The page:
This is the last call for community feedback and expressions of interest regarding a proposal for a new type of annotation resource catalog. The idea is described briefly in the appended text, and was proposed, discussed, and endorsed at an NSF-funded workshop <http://uat2015.cs.fiu.edu/> held last year (described in detail in this technical report <https://dspace.mit.edu/handle/1721.1/105270>).
If you have ever done linguistic annotation and have a moment, I would very much appreciate if you would fill out this very short survey (3 questions):
Responses may remain anonymous, if you wish. If you have any questions, please get in touch. Best regards,
> It is our observation that, despite several ongoing cataloging
> efforts, researchers still struggle to find, understand, and evaluate
> the annotation resources available to support their particular
> annotation tasks (e.g., software tools, schema, and corpora). We
> propose to develop a new catalog that addresses this problem, which
> will add important new metadata on top of existing catalogs (e.g.,
> those maintained by LDC, ELRA, OLAC, etc.,with whom we will partner)
> as well as adding many additional uncatalogued resources.
> The key feature of the catalog is to provide new, sophisticated, and
> formal metadata that allows sophisticated and accurate search for
> linguistic-annotation-related resources. The metadata will also enable
> enhanced evaluation of the relevance of resources for a particular
> annotation task. This metadata is not currently captured anywhere,
> except insofar as it is described informally in academic publications.
> The metadata will also enable automatic inference as to what resources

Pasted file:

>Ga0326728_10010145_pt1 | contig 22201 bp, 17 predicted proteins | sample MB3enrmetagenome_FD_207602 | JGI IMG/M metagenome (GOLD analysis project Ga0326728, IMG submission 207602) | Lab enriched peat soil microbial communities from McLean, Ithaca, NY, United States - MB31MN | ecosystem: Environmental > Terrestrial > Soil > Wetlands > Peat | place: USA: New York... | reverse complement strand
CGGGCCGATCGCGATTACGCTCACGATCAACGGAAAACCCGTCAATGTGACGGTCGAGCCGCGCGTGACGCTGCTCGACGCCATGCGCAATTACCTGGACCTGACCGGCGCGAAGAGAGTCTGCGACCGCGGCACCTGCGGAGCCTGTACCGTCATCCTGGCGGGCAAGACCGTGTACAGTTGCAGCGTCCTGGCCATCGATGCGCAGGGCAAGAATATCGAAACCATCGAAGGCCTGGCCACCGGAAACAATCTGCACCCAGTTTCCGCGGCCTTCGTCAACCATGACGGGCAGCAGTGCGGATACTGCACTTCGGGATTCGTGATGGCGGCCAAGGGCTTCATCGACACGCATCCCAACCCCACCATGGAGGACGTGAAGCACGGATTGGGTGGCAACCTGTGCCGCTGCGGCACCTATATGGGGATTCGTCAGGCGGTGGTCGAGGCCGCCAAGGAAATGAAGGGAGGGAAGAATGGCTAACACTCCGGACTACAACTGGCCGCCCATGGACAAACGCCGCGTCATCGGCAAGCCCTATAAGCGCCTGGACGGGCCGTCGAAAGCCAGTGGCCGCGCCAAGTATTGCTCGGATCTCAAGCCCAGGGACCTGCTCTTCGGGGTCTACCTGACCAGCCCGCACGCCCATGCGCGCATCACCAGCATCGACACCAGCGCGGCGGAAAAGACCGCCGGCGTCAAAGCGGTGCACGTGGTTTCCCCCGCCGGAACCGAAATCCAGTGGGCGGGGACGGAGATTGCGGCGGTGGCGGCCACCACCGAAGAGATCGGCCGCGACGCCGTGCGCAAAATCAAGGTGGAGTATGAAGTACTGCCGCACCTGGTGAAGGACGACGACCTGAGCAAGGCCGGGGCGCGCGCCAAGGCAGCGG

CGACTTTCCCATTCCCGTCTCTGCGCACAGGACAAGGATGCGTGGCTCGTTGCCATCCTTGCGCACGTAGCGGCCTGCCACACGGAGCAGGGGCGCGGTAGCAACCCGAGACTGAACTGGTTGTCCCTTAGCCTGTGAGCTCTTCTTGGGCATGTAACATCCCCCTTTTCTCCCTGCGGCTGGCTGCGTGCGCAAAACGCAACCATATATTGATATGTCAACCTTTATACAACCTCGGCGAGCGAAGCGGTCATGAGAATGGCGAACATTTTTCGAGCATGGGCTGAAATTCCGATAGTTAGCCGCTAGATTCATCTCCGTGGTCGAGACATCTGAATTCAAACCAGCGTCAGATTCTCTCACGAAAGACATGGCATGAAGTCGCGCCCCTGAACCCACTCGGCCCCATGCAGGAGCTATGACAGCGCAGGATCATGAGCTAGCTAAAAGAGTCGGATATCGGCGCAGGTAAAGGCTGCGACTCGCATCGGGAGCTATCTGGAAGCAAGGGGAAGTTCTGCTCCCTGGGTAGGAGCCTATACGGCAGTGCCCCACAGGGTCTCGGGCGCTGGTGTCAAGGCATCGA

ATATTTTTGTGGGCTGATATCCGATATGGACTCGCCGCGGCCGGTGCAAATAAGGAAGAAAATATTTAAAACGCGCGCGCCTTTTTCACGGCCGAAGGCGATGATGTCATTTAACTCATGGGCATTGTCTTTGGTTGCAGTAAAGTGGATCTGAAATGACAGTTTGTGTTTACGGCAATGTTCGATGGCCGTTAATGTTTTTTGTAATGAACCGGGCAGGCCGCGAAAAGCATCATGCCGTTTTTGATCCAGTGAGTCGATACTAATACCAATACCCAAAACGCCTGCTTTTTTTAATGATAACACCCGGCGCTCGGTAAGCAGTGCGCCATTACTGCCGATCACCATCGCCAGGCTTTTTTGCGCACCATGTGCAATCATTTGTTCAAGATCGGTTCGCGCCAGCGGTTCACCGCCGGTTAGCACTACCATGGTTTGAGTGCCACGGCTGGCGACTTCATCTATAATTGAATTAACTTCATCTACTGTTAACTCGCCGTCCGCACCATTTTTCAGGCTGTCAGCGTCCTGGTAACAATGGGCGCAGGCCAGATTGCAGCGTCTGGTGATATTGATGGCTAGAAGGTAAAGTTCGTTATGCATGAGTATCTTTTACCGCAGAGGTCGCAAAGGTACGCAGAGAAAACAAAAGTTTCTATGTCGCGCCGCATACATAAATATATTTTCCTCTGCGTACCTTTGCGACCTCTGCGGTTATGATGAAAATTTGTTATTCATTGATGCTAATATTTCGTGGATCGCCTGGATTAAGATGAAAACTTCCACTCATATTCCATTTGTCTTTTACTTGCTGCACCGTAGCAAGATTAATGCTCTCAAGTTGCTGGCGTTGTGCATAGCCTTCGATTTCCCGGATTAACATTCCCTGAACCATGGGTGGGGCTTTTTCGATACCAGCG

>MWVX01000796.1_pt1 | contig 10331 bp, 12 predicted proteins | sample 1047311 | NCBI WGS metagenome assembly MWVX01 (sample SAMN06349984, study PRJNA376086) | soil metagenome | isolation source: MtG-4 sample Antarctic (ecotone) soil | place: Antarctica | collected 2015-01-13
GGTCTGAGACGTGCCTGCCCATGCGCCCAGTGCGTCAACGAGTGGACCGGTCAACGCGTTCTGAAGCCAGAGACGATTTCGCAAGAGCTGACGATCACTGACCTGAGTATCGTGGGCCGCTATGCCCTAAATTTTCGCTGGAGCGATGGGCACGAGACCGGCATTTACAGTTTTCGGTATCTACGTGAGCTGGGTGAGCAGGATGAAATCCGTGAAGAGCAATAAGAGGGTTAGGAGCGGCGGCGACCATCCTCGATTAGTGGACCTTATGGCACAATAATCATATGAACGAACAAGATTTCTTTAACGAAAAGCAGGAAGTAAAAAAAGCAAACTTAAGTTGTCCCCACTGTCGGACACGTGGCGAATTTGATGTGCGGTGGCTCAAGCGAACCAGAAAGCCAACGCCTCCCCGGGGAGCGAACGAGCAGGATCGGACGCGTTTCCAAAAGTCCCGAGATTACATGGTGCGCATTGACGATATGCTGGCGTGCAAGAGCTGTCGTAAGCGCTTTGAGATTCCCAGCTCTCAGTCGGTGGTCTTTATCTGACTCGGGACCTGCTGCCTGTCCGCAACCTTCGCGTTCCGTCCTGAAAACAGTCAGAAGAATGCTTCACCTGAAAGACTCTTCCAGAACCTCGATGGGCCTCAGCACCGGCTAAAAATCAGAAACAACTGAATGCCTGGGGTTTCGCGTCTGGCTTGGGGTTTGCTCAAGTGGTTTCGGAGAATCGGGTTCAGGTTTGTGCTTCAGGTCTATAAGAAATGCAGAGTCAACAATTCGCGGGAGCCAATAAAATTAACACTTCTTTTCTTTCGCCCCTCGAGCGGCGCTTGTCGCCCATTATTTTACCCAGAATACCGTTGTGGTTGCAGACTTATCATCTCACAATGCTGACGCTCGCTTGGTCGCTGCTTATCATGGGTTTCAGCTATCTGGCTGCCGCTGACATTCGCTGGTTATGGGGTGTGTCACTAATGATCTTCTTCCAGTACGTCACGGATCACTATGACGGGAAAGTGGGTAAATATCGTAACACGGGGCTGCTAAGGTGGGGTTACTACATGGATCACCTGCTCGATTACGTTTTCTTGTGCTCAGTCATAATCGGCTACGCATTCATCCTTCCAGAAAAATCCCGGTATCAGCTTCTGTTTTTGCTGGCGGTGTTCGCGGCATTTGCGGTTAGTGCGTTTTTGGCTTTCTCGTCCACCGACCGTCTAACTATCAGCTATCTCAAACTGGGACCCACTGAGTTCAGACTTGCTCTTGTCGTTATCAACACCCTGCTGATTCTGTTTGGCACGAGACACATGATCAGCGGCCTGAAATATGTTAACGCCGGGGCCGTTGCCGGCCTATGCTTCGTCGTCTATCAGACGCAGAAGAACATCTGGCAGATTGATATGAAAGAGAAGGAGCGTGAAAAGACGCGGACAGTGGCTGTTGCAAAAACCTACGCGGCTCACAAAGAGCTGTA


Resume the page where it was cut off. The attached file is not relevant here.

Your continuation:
> are relevant to which linguistic phenomena and annotation tasks. On
> the front-end the catalog will be a website: it will list linguistic
> annotation tools, annotation schema and guidelines, and corpora. On
> the back-end, it will capture formal relationships between these items
> in specially designed metadata schemes and description languages,
> which will enable sophisticated search by linguistic phenomenon,
> software capability, and semantic interoperability.
> The catalog will also incorporate a number of useful features:
> * *Wizard Interface for Novices*, that will guide novice users (such
> as undergraduates, young graduate students, or researchers new to
> the field) to the tools, schemes, data, and best practices most
> appropriate for their task.
> * *Free Text Reviews* which, like modern online shopping sites, will
> allow researchers to help others evaluate resources.
> * *Archive of Abandoned Resources*, providing a
> download-site-of-last-resort for resources that have lost their homes.
> * *Streamlined Intake and Archiving*, which will allow researchers
> to quickly and easily add their newly-developed resources to the
> catalog to enable other researchers to more easily find and cite
> their resources, as well as to comply with data archiving
> requirements by funding agencies (e.g., the NSF Data Management Plan).
> This idea was proposed and endorsed by a group of 23 researchers in
> linguistic annotation who gathered at an NSF-funded workshop
> <http://uat2015.cs.fiu.edu/> held in March 2015 (described in detail
> in this technical report
> <https://dspace.mit.edu/handle/1721.1/105270>). We will be soon
> seeking NSF funding to support the implementation of the idea.
_________________ Mark A. Finlayson Assistant Professor, FIU SCIS 11200 SW 8th Street, ECS Room 362, Miami, FL 33199 +1.305.348.7988 (office); +1.617.515.0708 (mobile);markaf at fiu.edu .
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